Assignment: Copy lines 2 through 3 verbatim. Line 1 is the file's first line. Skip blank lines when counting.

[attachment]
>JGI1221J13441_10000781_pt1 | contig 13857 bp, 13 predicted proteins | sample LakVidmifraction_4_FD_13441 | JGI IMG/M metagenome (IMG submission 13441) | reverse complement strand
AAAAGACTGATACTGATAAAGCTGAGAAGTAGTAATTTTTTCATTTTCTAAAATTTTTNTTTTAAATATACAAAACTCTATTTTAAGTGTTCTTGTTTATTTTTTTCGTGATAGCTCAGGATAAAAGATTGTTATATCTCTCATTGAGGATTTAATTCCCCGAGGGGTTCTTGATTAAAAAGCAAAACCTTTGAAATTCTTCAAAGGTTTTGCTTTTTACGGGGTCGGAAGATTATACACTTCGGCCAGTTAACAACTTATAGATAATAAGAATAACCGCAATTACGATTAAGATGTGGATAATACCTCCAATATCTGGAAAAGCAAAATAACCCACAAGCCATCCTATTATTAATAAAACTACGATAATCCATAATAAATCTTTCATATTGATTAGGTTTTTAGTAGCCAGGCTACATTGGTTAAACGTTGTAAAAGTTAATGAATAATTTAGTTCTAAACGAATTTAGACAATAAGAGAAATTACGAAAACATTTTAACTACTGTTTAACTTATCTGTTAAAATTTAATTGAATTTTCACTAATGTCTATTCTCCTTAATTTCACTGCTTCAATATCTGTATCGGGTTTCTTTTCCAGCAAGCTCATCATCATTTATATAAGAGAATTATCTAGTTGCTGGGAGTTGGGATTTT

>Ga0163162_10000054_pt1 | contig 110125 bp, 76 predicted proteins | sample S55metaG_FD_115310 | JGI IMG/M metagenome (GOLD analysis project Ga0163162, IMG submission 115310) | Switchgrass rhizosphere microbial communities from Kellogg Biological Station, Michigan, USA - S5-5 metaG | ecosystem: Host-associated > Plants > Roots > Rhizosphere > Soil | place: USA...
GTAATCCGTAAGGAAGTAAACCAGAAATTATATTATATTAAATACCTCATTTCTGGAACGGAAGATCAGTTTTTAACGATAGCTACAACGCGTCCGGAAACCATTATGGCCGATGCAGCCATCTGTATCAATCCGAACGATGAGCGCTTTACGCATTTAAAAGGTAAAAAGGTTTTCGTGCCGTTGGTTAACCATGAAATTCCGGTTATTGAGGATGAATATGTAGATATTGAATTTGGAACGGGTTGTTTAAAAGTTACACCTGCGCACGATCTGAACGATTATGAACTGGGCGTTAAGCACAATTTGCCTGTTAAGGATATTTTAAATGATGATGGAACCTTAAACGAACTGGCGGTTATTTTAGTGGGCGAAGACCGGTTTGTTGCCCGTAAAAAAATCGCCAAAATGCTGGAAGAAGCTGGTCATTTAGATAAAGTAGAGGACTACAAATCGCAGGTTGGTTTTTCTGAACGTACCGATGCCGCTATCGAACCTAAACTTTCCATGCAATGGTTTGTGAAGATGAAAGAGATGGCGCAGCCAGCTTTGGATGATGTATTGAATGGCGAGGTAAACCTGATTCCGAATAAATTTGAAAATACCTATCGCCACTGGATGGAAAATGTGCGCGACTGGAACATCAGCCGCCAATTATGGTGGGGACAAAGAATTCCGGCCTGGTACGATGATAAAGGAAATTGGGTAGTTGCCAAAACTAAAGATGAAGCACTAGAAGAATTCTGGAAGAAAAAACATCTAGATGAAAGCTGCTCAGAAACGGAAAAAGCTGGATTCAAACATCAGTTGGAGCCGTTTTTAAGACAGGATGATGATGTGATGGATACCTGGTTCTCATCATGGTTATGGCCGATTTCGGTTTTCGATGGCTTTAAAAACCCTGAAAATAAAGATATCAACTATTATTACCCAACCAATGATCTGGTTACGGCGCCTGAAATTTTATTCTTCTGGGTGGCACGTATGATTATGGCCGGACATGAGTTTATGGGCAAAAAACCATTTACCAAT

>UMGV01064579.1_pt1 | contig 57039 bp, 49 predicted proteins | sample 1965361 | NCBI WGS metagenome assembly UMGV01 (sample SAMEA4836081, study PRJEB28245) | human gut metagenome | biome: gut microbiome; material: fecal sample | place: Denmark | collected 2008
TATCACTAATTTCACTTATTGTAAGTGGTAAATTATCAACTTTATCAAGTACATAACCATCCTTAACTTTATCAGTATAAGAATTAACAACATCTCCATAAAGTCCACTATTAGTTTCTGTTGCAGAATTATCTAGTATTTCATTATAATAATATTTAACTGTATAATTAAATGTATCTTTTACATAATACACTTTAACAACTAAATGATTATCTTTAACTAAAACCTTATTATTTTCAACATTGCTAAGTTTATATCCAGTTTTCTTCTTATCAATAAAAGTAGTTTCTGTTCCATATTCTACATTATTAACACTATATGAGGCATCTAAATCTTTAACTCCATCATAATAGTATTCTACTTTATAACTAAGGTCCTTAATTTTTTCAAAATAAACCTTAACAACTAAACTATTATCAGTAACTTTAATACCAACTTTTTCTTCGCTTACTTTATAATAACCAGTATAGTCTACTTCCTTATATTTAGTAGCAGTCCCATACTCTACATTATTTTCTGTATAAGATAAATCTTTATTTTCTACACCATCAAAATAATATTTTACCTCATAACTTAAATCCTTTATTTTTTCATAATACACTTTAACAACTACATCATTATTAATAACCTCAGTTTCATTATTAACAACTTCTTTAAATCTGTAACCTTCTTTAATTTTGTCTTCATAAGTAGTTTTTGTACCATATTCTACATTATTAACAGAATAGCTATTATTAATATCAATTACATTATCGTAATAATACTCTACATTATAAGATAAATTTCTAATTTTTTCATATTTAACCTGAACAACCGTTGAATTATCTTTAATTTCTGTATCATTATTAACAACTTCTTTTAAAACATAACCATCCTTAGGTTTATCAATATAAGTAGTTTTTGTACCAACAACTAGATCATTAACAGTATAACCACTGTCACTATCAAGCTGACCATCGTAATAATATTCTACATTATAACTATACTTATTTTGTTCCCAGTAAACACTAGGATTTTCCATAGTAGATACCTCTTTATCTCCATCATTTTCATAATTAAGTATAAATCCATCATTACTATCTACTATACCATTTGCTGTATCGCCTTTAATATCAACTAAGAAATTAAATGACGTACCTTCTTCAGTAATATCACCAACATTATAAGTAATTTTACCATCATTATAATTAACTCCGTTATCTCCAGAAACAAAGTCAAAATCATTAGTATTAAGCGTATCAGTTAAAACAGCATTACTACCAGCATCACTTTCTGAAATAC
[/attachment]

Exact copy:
AAAAGACTGATACTGATAAAGCTGAGAAGTAGTAATTTTTTCATTTTCTAAAATTTTTNTTTTAAATATACAAAACTCTATTTTAAGTGTTCTTGTTTATTTTTTTCGTGATAGCTCAGGATAAAAGATTGTTATATCTCTCATTGAGGATTTAATTCCCCGAGGGGTTCTTGATTAAAAAGCAAAACCTTTGAAATTCTTCAAAGGTTTTGCTTTTTACGGGGTCGGAAGATTATACACTTCGGCCAGTTAACAACTTATAGATAATAAGAATAACCGCAATTACGATTAAGATGTGGATAATACCTCCAATATCTGGAAAAGCAAAATAACCCACAAGCCATCCTATTATTAATAAAACTACGATAATCCATAATAAATCTTTCATATTGATTAGGTTTTTAGTAGCCAGGCTACATTGGTTAAACGTTGTAAAAGTTAATGAATAATTTAGTTCTAAACGAATTTAGACAATAAGAGAAATTACGAAAACATTTTAACTACTGTTTAACTTATCTGTTAAAATTTAATTGAATTTTCACTAATGTCTATTCTCCTTAATTTCACTGCTTCAATATCTGTATCGGGTTTCTTTTCCAGCAAGCTCATCATCATTTATATAAGAGAATTATCTAGTTGCTGGGAGTTGGGATTTT

>Ga0163162_10000054_pt1 | contig 110125 bp, 76 predicted proteins | sample S55metaG_FD_115310 | JGI IMG/M metagenome (GOLD analysis project Ga0163162, IMG submission 115310) | Switchgrass rhizosphere microbial communities from Kellogg Biological Station, Michigan, USA - S5-5 metaG | ecosystem: Host-associated > Plants > Roots > Rhizosphere > Soil | place: USA...